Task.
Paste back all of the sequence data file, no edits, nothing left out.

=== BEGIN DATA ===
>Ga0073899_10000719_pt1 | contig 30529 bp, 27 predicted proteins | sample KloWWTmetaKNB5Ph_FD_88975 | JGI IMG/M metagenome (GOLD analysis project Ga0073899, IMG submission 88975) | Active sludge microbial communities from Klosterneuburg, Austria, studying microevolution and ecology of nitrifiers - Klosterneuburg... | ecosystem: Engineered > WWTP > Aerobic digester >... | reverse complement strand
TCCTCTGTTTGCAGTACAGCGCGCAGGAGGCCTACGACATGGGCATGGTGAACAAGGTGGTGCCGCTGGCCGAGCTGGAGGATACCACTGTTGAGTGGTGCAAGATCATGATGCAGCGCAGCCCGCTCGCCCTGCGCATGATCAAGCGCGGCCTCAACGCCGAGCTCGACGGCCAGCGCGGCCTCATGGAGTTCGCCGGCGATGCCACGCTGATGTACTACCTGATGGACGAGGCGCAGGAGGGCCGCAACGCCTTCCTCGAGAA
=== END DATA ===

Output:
>Ga0073899_10000719_pt1 | contig 30529 bp, 27 predicted proteins | sample KloWWTmetaKNB5Ph_FD_88975 | JGI IMG/M metagenome (GOLD analysis project Ga0073899, IMG submission 88975) | Active sludge microbial communities from Klosterneuburg, Austria, studying microevolution and ecology of nitrifiers - Klosterneuburg... | ecosystem: Engineered > WWTP > Aerobic digester >... | reverse complement strand
TCCTCTGTTTGCAGTACAGCGCGCAGGAGGCCTACGACATGGGCATGGTGAACAAGGTGGTGCCGCTGGCCGAGCTGGAGGATACCACTGTTGAGTGGTGCAAGATCATGATGCAGCGCAGCCCGCTCGCCCTGCGCATGATCAAGCGCGGCCTCAACGCCGAGCTCGACGGCCAGCGCGGCCTCATGGAGTTCGCCGGCGATGCCACGCTGATGTACTACCTGATGGACGAGGCGCAGGAGGGCCGCAACGCCTTCCTCGAGAA